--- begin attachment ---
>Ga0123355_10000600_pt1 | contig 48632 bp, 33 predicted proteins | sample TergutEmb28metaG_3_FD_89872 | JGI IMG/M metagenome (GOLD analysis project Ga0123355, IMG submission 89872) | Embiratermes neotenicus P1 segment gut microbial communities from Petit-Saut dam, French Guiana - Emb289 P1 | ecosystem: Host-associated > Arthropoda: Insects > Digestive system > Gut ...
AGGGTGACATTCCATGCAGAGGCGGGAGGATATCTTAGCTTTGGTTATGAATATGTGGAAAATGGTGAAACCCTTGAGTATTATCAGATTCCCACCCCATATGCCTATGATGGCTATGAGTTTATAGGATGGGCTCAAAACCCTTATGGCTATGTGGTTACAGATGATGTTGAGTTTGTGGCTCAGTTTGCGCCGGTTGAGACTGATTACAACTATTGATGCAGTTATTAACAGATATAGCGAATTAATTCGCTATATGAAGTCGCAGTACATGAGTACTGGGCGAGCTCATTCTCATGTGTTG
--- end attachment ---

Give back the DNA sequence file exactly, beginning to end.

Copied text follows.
>Ga0123355_10000600_pt1 | contig 48632 bp, 33 predicted proteins | sample TergutEmb28metaG_3_FD_89872 | JGI IMG/M metagenome (GOLD analysis project Ga0123355, IMG submission 89872) | Embiratermes neotenicus P1 segment gut microbial communities from Petit-Saut dam, French Guiana - Emb289 P1 | ecosystem: Host-associated > Arthropoda: Insects > Digestive system > Gut ...
AGGGTGACATTCCATGCAGAGGCGGGAGGATATCTTAGCTTTGGTTATGAATATGTGGAAAATGGTGAAACCCTTGAGTATTATCAGATTCCCACCCCATATGCCTATGATGGCTATGAGTTTATAGGATGGGCTCAAAACCCTTATGGCTATGTGGTTACAGATGATGTTGAGTTTGTGGCTCAGTTTGCGCCGGTTGAGACTGATTACAACTATTGATGCAGTTATTAACAGATATAGCGAATTAATTCGCTATATGAAGTCGCAGTACATGAGTACTGGGCGAGCTCATTCTCATGTGTTG